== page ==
Born in 1946, Judith F. (Judy) Baca grew up in the Los Angeles neighborhood of Watts and in Pacoima and attended California State University, Northridge, where she studied art and minored in history and education (BA 1969, MFA 1979). She created her first large-scale mural when she was a teacher at the Catholic high school she had attended as an adolescent, and in 1970 she worked with at-risk youth in a citywide art project. These early projects integrated defining aspects of Baca's subsequent practice—scale and collaboration—to enable politically and culturally marginalized groups to assert a positive visual presence within the community, and she continues to confront issues of cultural identity, displacement, and exploitation experienced by people of color in her work. In 1976 Baca cofounded the Social and Public Art Resource Center (SPARC) in Venice, California, with the filmmaker and director Donna Deitch (b. 1945) and the artist and teacher Christina Schlesinger (b. 1946). In that same year she began painting one of her most important collaborative mural projects, The Great Wall of Los Angeles, which also functioned as Baca's master's thesis. Described as a monument to interracial harmony, the project depicts the history of California on a half-mile-long stretch of concrete wall along the Tujunga Wash in the San Fernando Valley. The ongoing project has employed more than four hundred youths and their families from diverse backgrounds alongside artists, oral historians, ethnologists, scholars, and hundreds of community members.
Baca continues to memorialize overlooked aspects of public history and to respond to Los Angeles as a concrete monster: visualizing the connections between the land and the human body and making the space of the freeway relevant not only to drivers but also to the residents, many of them minorities, who are forced to live in its shadows. A recognized pioneer in the field of social practice whose work extends beyond the urban environment into the lives of the people within it, Baca is a professor at the University of California, Los Angeles, where she holds a joint appointment with the César E. Chávez Department of Chicana and Chicano Studies and the Department of World Arts and Cultures. She also runs the [email protected] Digital Mural Lab, where students work with historians and community members to design public art projects. Baca received a 2003 John Simon Guggenheim Memorial Foundation Fellowship and was named a 2015 USA Rockefeller Fellow, among other honors. Her work is in the collections of the Smithsonian American Art Museum, Washington, DC; Wadsworth Atheneum, Hartford, CT; and Museum of Modern Art, New York.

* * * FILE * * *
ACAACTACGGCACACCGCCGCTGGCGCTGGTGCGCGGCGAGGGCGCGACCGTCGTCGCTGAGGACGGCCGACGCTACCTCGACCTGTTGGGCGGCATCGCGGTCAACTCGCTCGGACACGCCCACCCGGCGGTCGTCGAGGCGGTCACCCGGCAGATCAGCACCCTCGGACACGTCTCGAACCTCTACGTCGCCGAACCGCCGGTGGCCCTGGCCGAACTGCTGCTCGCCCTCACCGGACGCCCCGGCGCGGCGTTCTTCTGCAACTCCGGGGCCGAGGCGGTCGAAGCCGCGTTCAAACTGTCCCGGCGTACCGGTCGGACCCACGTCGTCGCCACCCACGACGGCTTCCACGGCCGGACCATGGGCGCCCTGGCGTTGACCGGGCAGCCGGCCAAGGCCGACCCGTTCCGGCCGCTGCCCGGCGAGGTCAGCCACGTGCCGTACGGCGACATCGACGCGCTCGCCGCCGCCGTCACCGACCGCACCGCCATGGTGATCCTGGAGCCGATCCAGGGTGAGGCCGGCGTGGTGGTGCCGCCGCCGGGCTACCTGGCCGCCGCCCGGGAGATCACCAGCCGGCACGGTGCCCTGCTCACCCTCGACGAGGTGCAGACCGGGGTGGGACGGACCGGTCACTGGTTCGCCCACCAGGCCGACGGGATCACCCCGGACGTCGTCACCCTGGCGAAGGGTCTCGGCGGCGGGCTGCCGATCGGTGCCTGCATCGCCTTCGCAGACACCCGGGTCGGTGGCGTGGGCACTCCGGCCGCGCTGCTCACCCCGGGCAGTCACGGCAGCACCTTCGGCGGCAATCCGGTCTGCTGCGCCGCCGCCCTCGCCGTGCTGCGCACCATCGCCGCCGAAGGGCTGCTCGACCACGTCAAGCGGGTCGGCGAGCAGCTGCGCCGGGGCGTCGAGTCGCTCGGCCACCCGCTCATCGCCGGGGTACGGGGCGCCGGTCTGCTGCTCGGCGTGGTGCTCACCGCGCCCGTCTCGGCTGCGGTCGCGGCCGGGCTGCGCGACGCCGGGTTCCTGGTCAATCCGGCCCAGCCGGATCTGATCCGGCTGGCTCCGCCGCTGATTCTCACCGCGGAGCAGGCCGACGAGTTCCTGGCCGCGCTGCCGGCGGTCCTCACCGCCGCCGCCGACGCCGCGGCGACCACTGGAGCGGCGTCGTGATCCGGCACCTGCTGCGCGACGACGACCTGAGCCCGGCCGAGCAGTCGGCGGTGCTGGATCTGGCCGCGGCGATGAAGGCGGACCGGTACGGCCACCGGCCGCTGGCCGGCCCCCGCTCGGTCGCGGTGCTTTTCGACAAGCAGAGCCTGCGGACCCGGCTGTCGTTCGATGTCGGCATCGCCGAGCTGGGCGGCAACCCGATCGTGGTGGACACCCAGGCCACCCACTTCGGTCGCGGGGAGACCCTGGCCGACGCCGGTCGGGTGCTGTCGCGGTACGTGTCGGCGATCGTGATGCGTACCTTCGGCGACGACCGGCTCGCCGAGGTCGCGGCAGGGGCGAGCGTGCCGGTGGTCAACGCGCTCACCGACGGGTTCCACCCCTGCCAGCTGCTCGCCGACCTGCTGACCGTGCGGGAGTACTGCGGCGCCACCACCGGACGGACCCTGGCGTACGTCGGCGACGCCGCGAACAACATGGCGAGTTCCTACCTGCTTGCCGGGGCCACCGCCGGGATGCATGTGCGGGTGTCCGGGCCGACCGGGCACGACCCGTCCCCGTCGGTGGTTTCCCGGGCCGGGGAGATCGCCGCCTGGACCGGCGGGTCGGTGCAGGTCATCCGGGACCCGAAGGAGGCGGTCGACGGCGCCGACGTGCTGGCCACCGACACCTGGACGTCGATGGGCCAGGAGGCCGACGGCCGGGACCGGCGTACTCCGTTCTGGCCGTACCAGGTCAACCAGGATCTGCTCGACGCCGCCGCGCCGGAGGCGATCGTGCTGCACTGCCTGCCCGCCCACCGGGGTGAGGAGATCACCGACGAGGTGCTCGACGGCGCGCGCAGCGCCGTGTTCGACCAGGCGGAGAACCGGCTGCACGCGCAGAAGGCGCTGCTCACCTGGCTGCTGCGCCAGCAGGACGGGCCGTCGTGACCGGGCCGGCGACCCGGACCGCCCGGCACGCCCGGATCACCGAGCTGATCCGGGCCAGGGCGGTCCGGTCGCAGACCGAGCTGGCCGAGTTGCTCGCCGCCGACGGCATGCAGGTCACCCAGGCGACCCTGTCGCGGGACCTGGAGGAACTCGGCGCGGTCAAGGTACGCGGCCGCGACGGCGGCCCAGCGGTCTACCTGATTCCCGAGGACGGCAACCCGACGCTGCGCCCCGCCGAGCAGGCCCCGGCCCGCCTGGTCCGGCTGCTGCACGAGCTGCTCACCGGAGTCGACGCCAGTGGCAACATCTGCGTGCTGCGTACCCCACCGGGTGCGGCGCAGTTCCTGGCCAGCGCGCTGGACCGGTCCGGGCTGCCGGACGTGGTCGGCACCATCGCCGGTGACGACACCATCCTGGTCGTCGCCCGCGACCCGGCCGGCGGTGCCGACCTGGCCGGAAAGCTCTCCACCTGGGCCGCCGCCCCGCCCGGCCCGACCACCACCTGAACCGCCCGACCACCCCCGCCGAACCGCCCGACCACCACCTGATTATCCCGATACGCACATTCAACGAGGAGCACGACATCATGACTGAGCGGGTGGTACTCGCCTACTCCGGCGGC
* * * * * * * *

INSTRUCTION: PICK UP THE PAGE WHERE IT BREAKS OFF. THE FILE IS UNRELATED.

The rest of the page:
Selected Group Exhibitions and Public Commissions
1976 Las Chicanas: Venas de la mujer, Woman's Building, Los Angeles
1984 Hitting the Wall: Women in the Marathon (mural commissioned by the Olympic Organizing Committee, Harbor Freeway  North, Fourth Street exit, Los Angeles)
1986 (ongoing) The World Wall: A Vision of the Future without Fear (portable mural panels); exhibited at multiple international venues
2011 Under the Big Black Sun: California Art, 1974–1981, Museum of Contemporary Art, Los Angeles
2013 Richmond Identities: Extraordinary Lives / Ordinary People, Richmond Senior Center, Richmond, CA
Breslauer, Jan. "Drawing on a Dual Legacy: The Social and Public Art Resource Center Marks Its Twentieth Year—and the Late Muralist David Alfaro Siqueiros' 100th Birthday—with an Exhibition and a Renewed Mission." Los Angeles Times, January 2, 1997.
Doss, Erika. "Raising Community Consciousness with Public Art: Contrasting Projects by Judy Baca and Andrew Leicester." American Art 6 (Winter 1992): 62–81.
Isenberg, Barbara. State of the Arts: California Artists Talk about Their Work. Chicago: Ivan R. Dee, 2005.
Neumaier, Diane. "Judy Baca: Our People Are the Internal Exiles." In Cultures in Contention, 62–75. Seattle: Real Comet Press, 1985.
Rangel, Jeffrey J., and Montse Conill. "Arte y activismo en el movimiento chicano: Judith F. Baca, la juventud y la política cultural." Historia, Antropología y Fuentes Orales, no. 21 (1999): 111–29.